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One Chicago Scenes That Really Pushed The Limits

If there was a Marvel Cinematic Universe of soap-style TV, it would undoubtedly be "One Chicago." An umbrella term used to label "Chicago Med," "Chicago Fire," and "Chicago P.D.," the links between the three make for a unique dynamic that takes in the drama and everyday strife of police, hospital, and fire departments and makes it all doubly entertaining. With casts that frequently cross over into different seasons and shows, it's easy for fans to fall in love with characters. Though tears of joy, heartfelt romances, and happy endings do have their place in each of the shows, terror and trauma are never too far behind.

With key characters often leaving and returning from the triage of shows, it's safe to say that viewers should always expect the unexpected. From a life-threatening bacteria that takes over the streets of Chicago to unexpected deaths and murders, the world of "One Chicago" isn't afraid to get its hands dirty when it needs to. Sometimes, it seems as though storylines go a step too far, prioritizing drama over the sake of quality — or the well-being of fans. Below, a few (spoiler-heavy) examples of times "One Chicago" really pushed its storytelling to the limits.

Firehouse 51 deals with a little boy's death

As part of the 25th Battalion in Chicago's 4th district, there's not much that would get Firehouse 51 riled up. Though Season 1 of "Chicago Fire" had only just gotten things started, the team hit the ground running with some pretty nasty situations. Viewers would be hard-pressed to hold back the tears when it came to Episode 9 ("A Coffin That Small"), with its first five minutes showing a little boy who had become stuck in a laundry chute while playing with his brother; ultimately, he was unable to survive his injuries.

Not only is the scene a horrific moment to open on, but it easily pulls on the heartstrings of those with young children in their lives. The plot point is noticeably difficult for Firehouse 51 to deal with as well; they line up on the sidewalk to honor the child. The boy's mother also stops by the firehouse to bring the team a photo of him dressed as a firefighter, saying that it's what her son would have wanted. It's not easy to handle children's deaths at the best of times — and it could be said that the storyline wasn't really warranted — yet "Chicago Fire" handled this with all the compassion and empathy it demanded.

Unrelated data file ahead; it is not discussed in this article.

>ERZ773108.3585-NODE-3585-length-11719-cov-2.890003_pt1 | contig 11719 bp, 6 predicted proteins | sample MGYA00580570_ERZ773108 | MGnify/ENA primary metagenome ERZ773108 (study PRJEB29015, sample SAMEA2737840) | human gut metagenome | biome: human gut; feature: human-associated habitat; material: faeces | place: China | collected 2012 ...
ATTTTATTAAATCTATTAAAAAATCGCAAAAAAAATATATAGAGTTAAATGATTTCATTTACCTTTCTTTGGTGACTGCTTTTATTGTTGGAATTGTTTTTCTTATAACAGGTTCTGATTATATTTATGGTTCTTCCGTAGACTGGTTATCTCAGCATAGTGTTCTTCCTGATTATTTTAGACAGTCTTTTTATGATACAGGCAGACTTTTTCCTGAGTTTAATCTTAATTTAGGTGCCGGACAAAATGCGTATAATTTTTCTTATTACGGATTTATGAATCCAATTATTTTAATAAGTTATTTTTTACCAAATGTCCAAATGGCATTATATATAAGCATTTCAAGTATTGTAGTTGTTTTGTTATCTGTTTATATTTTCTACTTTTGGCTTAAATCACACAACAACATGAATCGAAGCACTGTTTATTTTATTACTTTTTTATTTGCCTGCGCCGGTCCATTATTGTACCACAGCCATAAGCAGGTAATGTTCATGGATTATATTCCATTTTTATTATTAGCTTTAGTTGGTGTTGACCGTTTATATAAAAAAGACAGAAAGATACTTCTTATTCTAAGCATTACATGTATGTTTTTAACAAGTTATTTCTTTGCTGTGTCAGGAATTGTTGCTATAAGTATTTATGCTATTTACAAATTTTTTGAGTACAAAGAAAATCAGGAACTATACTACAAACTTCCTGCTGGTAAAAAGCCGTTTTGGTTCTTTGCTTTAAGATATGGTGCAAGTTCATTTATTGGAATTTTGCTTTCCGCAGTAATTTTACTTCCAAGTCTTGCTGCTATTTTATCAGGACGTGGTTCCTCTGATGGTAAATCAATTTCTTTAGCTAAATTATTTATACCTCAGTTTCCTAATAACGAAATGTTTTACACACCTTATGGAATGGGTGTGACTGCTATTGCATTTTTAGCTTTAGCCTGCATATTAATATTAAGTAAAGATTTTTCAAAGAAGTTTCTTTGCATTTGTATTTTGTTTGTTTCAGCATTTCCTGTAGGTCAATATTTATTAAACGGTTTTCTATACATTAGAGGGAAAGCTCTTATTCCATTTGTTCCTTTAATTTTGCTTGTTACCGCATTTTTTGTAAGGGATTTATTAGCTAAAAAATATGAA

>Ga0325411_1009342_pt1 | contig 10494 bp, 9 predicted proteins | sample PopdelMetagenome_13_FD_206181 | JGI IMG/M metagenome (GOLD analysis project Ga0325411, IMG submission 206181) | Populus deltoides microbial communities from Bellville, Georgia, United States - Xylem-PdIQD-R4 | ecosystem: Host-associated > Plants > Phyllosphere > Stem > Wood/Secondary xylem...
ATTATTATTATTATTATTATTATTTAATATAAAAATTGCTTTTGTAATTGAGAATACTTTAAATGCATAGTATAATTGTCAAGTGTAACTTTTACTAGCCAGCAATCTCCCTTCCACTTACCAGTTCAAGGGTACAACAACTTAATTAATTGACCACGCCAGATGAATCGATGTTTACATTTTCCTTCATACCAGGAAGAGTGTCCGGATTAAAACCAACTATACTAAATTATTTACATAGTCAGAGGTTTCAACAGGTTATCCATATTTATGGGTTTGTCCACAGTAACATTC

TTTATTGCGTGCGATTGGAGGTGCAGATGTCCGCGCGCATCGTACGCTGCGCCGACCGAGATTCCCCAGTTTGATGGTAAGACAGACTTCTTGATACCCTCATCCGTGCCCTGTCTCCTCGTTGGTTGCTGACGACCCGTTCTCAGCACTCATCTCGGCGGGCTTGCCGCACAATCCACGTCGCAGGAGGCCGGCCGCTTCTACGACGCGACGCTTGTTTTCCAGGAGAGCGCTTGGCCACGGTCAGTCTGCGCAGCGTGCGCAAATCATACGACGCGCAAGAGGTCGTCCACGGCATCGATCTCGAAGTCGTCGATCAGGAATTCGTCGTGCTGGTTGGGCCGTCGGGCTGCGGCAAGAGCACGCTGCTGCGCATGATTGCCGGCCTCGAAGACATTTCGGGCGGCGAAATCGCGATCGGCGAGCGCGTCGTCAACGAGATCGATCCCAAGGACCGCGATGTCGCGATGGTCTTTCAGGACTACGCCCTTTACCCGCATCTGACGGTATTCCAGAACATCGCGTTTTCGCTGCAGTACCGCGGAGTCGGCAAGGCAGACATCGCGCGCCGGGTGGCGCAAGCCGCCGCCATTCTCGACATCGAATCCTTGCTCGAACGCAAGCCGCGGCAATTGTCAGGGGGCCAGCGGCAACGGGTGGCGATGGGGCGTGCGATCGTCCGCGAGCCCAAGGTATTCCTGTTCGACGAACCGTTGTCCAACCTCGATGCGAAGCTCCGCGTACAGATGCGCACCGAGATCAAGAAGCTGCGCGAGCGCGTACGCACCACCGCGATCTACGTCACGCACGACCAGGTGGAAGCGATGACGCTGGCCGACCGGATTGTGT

Casey and Gabby's baby loss

As one of the OG characters in "Chicago Fire," former fire department captain Matthew Casey has remained a fan favorite even after his departure. The relationship between him and former firefighter Gabriela Dawson certainly had its ups and downs, but none more devastating than the loss of their baby in Season 4. By the episode "I Am The Apocalypse," fans learn that their child has been conceived by accident, leading to the two getting back together after his near-death experience in "Spartacus." The pair are overjoyed to announce it, with Gabby taking a leave of absence from her job.

At the end of the episode "I Walk Away," viewers see Gabby collapse with cramps, leading to the revelation that her pregnancy is ectopic. "Your Day Is Coming" harrowingly deals with the fallout, showing the reality of pregnancies not being an IUP (intrauterine pregnancy) in astonishing detail. While viewers expect Gabby to be heartbroken, it's a nice surprise to see Casey equally as involved in the process and emotional grief — with the only saving grace being that Gabby is able to fully recover after an intense round of surgery.

Casey and Gabby lose their foster rights

If losing their biological baby wasn't enough, Casey and Gabby go through even more grief further down the line of "Chicago Fire" Season 5. Toward the end of Season 4, Louie Thompson had been through the wringer of the foster system before Gabby saved him from a fire. Carefully building up a level of trust and bonding over the course of the season's last episodes, Gabby and Casey put in an incredible amount of effort to foster him, becoming successful as the season draws to a close. However, it doesn't take long for the tables to turn in Season 5, as Louie's biological father Andre Keyes takes him back from their care.

It's a storyline that almost verges on the operatic rather than grounded in realism — just how unlucky can one couple be? Nevertheless, watching Gabby and Casey rehashing old wounds is painful to watch, losing their foster rights completely in "The People We Meet" (Season 5, Episode 10). Seeing Louie finally let his guard down by putting his trust in the couple feels like the storyline is toying with emotions, but it is particularly cruel to land Gabby and Casey in almost the same situation they'd been in before.

The warehouse fire

When it comes to season finale cliffhangers, "Chicago Fire" doesn't hold back from ending things on a soul-destroying note. In the case of "My Miracle" (Season 5, Episode 22), all of the firehouse was at risk thanks to a callout of a warehouse fire. Fans had to grapple with the idea of losing Casey, Herrmann, and Mouch all in one go, with even more strain added to Casey and Gabby's relationship. The majority of Firehouse 51 remained trapped inside, with Mouch having a heart attack and Casey leaving Gabby an emotional goodbye over the team's radio.